Discovering your brand starts with asking the right questions. Use this guide to draft the right questions to uncover your brand.

[easyembed field=”brandinterviewCTA”]

 

 


Brand Development Inbound Marketing Consultant

By Josh Claflin, Brand Development, Inbound Marketing & Creative Strategy
Josh helps brands who are struggling to develop their brand; grow, stabilize or increase profits through their websites; increase revenue through online channels and enter the digital era of marketing.

 

5 Myths of Brand Development Debunked

By Brand Development

Push back to adopt brand development from the business owner can sometimes be very frustrating. You’re under fire to deliver quality leads to sales — recent tactics of PR, Ads and SEO just aren’t working. You struggle to find true marketplace differentiation but you are not sure exactly what that is. Your messaging is all over the place and the boss wants results.

Don’t give up! We’ve put together a few things to help you look more seriously at why it’s more important than ever to take the time to develop your brand and to help you start coming up with a pitch to turn things around.

In today’s economy, we have 10 to 20 of everything. People begin their purchases by going to the internet or by asking their friends. They block out nearly all advertising. 70% of the purchase decision is over before a customer even contacts a sales person or purchases something from you. Today, brands must go above and beyond to prove trust and authenticity to their customers. One bad experience —  and it’s all over Facebook. Below are 5 myths debunked to help you answer your critics on the need to engage in brand development.

1. Your brand is your logo
Myth. Your logo is just one piece of your brand. Your brand consists of many things: what a customer thinks, feels, tastes, experiences, hears and sees, the good, bad and the ugly about your brand. A fresh, clean and clever logo is very important as it’s usually the first thing customers’ experience.

2. Brand development is expensive
Not a myth. It’s funny how many companies try to do brand development on their own because they’ve gone down the road of trying to hire a branding agency and have gotten back an estimate that curls their toes. But when trying to conduct it themselves they end up screwing up their brand further and spending more money than they would if they would’ve just hired the branding agency. The brand development process takes a lot of work and is priced accordingly. Many hours are spent on research, competitive analysis, communication audits, customer interviews and plenty of time thinking and thinking and thinking. Brand Development is an exhaustive process. To develop a successful brand, you must have a professional brand strategist to provide fresh perspective, insight and direction.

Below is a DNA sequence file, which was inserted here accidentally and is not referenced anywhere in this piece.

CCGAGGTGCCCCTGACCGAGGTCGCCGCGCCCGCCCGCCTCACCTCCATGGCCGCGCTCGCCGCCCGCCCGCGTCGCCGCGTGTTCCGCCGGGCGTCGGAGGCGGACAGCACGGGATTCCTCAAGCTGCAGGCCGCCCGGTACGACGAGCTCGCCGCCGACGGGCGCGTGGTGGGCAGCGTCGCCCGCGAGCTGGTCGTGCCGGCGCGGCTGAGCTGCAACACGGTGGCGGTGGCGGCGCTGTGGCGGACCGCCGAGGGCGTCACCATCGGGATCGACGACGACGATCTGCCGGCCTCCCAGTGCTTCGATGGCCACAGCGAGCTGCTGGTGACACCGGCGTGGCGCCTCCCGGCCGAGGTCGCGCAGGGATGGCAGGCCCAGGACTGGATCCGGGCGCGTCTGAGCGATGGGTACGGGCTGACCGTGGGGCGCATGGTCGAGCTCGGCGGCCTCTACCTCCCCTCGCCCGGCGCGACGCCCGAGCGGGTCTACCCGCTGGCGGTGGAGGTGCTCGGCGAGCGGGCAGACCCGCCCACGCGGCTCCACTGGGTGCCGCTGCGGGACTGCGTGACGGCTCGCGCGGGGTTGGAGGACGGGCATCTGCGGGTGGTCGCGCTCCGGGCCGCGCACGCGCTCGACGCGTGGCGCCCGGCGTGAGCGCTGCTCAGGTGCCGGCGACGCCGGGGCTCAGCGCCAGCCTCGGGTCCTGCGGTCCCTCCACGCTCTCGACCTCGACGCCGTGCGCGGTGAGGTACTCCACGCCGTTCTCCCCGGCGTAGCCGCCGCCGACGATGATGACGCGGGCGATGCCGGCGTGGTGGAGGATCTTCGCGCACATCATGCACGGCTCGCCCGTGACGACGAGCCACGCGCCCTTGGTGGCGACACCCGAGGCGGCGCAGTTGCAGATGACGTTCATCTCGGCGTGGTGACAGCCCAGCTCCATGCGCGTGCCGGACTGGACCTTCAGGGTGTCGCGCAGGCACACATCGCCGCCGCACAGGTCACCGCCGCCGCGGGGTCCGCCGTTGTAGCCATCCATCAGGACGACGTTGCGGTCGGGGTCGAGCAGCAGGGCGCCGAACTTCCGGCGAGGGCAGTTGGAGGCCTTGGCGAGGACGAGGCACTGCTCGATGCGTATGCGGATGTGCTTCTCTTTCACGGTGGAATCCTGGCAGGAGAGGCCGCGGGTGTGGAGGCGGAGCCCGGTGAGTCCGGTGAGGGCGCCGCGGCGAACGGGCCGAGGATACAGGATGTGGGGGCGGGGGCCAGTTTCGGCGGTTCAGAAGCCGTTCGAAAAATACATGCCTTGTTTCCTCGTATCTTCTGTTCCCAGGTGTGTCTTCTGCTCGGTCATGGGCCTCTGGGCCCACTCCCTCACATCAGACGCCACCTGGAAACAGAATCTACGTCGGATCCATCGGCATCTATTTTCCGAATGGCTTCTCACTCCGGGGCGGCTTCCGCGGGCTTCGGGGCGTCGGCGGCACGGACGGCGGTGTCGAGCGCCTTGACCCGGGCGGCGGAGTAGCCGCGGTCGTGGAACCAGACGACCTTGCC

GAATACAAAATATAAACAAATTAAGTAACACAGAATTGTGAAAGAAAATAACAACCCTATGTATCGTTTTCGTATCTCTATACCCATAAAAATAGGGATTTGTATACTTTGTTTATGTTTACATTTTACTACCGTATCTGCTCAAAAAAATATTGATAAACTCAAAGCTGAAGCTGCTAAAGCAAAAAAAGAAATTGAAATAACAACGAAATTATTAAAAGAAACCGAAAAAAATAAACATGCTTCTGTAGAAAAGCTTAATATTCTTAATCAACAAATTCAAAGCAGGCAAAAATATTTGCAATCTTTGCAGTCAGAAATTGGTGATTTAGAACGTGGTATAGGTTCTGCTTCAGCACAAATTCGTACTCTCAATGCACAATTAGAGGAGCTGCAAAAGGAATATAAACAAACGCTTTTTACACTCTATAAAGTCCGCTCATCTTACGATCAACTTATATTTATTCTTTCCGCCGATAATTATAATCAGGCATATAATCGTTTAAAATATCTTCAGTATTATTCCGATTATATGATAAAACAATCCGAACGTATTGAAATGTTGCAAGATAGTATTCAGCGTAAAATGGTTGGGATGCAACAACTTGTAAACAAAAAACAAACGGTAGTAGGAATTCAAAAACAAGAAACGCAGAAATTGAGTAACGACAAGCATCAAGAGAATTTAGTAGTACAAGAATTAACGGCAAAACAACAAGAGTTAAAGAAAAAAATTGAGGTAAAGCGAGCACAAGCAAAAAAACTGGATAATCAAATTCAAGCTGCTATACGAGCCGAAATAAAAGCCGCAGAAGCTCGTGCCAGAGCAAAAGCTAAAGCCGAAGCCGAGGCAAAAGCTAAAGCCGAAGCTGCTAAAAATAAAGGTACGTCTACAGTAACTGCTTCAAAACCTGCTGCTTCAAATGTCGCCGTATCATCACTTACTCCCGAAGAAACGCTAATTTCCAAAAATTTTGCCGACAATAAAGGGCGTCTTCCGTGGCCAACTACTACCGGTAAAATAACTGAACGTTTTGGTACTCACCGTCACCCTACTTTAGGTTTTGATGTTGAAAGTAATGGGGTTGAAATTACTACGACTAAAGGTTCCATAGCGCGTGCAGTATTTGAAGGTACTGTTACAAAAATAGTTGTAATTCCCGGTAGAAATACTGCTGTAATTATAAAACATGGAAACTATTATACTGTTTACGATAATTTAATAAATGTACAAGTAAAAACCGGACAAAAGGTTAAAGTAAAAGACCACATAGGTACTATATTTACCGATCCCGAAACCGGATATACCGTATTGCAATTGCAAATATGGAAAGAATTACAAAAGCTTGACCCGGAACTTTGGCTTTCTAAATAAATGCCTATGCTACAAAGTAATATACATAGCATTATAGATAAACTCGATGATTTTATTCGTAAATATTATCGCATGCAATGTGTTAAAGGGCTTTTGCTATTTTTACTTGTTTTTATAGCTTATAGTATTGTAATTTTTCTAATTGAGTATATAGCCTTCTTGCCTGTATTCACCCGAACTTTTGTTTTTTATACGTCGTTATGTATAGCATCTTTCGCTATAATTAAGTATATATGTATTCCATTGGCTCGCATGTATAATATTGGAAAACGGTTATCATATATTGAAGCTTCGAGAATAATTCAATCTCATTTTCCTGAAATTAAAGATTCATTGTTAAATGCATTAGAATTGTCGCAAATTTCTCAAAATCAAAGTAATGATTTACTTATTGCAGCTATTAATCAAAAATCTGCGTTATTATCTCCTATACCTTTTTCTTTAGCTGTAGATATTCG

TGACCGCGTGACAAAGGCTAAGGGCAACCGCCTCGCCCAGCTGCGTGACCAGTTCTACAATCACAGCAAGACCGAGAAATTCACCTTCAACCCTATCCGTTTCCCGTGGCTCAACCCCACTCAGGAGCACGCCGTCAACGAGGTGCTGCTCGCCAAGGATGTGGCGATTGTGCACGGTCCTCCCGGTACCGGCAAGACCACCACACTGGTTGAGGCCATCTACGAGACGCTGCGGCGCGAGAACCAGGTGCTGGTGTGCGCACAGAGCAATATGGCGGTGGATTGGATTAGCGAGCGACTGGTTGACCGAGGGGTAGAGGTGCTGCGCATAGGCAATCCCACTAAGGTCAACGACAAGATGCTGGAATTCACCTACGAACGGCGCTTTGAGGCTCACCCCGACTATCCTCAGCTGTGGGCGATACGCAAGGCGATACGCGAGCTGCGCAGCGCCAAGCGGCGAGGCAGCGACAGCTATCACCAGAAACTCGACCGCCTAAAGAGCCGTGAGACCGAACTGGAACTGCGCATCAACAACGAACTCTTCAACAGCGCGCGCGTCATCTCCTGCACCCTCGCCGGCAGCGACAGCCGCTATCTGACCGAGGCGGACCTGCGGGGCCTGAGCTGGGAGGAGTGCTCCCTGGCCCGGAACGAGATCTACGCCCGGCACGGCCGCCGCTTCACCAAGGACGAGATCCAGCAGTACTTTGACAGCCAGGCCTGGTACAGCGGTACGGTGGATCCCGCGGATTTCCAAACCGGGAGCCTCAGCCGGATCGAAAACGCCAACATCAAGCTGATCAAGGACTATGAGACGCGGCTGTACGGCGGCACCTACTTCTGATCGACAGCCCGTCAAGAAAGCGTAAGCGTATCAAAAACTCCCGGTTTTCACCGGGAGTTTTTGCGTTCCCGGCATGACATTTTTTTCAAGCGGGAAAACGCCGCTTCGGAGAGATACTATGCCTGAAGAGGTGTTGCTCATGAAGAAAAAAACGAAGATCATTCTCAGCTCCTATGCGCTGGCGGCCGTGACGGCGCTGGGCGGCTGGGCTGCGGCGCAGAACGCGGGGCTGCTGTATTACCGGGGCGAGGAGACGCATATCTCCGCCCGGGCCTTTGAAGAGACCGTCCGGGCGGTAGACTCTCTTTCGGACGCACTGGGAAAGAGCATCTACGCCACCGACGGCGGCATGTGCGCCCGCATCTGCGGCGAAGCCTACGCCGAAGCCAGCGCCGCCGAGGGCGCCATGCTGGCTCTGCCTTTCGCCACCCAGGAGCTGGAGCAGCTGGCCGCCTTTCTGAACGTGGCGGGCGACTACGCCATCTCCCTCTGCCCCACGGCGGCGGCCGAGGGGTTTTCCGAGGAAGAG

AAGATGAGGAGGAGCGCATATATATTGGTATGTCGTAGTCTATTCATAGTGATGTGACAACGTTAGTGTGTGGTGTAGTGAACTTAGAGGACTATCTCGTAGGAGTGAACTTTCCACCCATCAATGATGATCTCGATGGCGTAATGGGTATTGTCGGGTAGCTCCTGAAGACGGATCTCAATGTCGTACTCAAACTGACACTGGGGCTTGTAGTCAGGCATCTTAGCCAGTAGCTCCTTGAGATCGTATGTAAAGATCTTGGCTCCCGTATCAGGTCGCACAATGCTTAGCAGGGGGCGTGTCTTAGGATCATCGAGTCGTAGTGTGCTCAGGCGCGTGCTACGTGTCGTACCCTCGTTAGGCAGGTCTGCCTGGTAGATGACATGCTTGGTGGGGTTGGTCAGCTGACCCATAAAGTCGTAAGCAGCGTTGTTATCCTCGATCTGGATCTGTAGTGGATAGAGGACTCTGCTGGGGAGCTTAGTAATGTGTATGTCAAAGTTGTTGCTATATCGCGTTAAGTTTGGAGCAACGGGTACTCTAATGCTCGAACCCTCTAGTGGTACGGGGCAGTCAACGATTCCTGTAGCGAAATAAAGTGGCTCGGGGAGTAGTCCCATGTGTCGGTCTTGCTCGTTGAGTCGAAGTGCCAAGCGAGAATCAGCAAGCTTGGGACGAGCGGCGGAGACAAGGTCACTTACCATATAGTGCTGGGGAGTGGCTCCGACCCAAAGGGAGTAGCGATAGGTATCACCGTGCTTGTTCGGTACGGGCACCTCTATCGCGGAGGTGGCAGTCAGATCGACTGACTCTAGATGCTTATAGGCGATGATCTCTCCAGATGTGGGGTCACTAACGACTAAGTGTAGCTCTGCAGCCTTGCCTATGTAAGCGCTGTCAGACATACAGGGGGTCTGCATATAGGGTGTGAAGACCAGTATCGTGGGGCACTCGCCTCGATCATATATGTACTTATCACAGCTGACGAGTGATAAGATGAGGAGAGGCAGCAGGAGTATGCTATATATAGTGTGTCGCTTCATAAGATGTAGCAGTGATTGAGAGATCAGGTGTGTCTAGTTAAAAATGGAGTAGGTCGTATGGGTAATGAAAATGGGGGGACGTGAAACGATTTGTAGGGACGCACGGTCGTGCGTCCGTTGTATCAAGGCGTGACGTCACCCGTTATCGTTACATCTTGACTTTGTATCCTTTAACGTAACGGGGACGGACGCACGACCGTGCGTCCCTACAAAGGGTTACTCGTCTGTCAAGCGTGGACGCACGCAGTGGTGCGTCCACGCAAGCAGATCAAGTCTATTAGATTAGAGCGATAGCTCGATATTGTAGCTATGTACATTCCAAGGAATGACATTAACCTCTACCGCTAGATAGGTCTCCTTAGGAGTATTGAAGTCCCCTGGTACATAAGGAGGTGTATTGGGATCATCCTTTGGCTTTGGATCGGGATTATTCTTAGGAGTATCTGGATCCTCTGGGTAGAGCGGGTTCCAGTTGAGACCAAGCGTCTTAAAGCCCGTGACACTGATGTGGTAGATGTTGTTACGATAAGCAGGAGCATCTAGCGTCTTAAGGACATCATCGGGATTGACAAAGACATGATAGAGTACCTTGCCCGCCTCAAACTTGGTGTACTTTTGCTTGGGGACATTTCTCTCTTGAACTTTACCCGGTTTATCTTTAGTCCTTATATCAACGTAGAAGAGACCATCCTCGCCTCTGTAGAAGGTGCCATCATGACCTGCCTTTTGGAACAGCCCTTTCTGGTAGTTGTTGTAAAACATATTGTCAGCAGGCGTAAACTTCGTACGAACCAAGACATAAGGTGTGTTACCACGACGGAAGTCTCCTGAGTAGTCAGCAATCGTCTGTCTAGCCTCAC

3. Brand development does not need input from your employees
Not a myth. An employee by definition is: a person working for another person or a business firm for pay. True, but in today’s economy, an employee is more like your brand ambassador. He or she may know more than you (Marketing Director or Owner) about your customer. Ask them questions about what customers think about your brand and nine times out of ten you’ll get ten different answers. Your employees are the people who are typically face to face with the customer every day. If they are not accurately communicating the brand values, then your brand is not working to its full potential.

4. Your brand is not your product
Myth. Your brand is your product! People buy what your brand offers them not what you sell them. Take Apple for example; they sell computers, but what they really sell is ideas and the ability to create and think differently. See this video by Simon Sinek for a further understanding.

5. The process is over at rollout
Myth. We have seen so many companies develop brands, throw a big roll out party for their employees, give them a t-shirt and a mouse pad with a new mission statement and within a month, nothing from a cultural standpoint has changed and customer satisfaction surveys remain stagnant. Why? Because the brand development process doesn’t end at rollout, it begins! Companies must shift their focus to the employer brand to begin drilling into the culture through their recruitment and talent management practices. Every new employee hired, must be what the brand personifies otherwise your brand development process is nothing more than a creative exercise — it must be implemented properly or all that hard work I mentioned above will be nothing in 6 months.

Companies and startups need to invest in brand development to help them understand who they are, how they can better the marketplace and how they are going to attract the talent necessary to grow and remain sustainable.

If you are looking for help in defining who you are, what makes you unique in a cluttered marketplace and how to build a foundation of sustainability, culture and best hiring practices for your brand. Contact us today!